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brain waste

Removing barriers for international health care graduates

Hello colleagues, If you work with internationally-trained physicians, as I often do, you will be interested in checking out this article from IMPRINT

Skilled immigrants: The real cost of brain waste

Hello colleagues, I sat down this week with a couple from Egypt, who have been in the US for three years. She works prepping salad at a local restaurant, and he works for Domino's Pizza. She wanted to register for a training our program is offering on basic health care. Her goal is to return to her profession as a registered nurse. She had formerly worked as head nurse in surgery for over 20 years. She asked her husband to accompany her to our appointment since he spoke a little better English than she did.

Skilled Immigrants and Refugees Report

Hello colleagues, Some members will be interested in reading "Untapped Talent: The Cost of Brain Waste Among Highly Skilled Immigrants," a recent report compiled by WES, IMPRINT, the New American Economy and the Migration Policy Institute. The data collected in this report is quite informative, and the information is conveyed superbly. You can find a link to the summary in the LINCS workgroup focused on skilled immigrants and refugees.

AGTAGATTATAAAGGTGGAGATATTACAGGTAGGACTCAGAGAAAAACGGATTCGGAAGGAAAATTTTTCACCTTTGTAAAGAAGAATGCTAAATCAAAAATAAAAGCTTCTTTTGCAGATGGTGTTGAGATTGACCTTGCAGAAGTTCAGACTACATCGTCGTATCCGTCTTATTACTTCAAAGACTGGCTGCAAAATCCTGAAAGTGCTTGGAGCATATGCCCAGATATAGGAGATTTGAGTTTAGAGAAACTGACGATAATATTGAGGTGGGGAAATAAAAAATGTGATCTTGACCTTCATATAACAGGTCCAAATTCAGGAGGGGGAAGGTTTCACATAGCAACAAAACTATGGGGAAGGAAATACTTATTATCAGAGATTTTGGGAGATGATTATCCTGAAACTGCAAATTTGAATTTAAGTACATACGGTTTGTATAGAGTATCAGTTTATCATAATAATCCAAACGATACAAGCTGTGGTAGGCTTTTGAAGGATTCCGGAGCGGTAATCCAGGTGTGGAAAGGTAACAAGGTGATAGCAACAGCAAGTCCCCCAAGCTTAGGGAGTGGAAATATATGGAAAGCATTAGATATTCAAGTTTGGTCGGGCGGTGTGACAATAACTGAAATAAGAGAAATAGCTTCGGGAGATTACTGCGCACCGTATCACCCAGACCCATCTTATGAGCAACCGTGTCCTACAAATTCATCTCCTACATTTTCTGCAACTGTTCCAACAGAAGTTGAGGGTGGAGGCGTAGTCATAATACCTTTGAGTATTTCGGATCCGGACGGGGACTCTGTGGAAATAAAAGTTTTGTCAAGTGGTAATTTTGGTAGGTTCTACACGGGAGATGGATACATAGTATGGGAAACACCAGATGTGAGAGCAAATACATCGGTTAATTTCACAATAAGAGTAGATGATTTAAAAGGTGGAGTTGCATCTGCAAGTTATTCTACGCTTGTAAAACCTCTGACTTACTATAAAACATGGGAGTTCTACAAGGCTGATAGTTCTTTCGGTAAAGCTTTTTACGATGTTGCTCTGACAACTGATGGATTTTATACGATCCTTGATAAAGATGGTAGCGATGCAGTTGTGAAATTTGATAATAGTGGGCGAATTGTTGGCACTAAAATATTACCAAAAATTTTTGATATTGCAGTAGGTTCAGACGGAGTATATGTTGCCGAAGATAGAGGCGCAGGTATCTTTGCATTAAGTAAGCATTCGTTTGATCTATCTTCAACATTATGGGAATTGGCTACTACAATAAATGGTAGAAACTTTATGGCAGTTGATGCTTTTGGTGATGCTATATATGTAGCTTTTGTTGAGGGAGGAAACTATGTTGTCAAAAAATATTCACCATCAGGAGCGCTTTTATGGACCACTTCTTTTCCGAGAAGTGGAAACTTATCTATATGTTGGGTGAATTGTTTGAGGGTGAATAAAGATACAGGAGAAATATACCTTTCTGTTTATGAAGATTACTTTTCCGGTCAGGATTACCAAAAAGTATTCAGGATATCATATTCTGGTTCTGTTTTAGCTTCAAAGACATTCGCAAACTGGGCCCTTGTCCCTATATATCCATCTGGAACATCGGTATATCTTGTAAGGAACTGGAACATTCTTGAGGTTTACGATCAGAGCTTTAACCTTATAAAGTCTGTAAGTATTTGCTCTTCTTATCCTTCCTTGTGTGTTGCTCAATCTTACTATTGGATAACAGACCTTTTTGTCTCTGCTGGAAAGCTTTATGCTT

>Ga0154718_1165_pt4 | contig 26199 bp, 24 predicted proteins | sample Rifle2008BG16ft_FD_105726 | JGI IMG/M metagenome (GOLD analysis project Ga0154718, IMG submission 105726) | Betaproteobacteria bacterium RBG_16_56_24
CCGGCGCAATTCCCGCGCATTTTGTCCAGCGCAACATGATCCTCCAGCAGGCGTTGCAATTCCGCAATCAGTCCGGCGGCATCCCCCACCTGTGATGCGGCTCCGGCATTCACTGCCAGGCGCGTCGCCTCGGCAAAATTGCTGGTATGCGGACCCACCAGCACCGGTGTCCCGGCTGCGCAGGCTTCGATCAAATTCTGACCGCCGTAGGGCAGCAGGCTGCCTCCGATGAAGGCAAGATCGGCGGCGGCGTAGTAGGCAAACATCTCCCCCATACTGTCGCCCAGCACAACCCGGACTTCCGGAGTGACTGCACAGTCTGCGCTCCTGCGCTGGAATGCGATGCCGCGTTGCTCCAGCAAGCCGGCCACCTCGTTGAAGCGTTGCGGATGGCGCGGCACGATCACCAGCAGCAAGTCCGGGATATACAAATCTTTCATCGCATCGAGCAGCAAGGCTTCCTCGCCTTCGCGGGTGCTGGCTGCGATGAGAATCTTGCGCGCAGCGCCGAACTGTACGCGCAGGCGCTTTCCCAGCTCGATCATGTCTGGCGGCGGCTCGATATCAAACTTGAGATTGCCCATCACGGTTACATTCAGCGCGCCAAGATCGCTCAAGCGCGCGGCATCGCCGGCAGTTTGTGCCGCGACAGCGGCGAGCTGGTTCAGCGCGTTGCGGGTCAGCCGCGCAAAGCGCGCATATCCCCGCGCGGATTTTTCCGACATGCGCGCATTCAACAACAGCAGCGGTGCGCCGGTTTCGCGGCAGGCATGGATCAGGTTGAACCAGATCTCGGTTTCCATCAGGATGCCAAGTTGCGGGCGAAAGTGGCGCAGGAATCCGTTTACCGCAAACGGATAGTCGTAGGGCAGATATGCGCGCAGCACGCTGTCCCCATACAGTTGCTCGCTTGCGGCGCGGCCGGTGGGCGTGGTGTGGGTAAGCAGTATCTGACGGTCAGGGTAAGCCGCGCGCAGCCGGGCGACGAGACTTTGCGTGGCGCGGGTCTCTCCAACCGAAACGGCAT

New Report: Untapped Talent: The Economic Costs of Brain Waste Among Highly Skilled Immigrants in the United States

The United States has long attracted some of the world's best and brightest, drawn by the strong U.S. economy, renowned universities, and reputation for entrepreneurship and innovation.

But because of language, credential recognition, and other barriers many of these highly skilled, college-educated immigrants cannot fully contribute their academic and professional training and skills once in the United States. As a result they work in low-skilled jobs or cannot find a job - a phenomenon known as brain waste.

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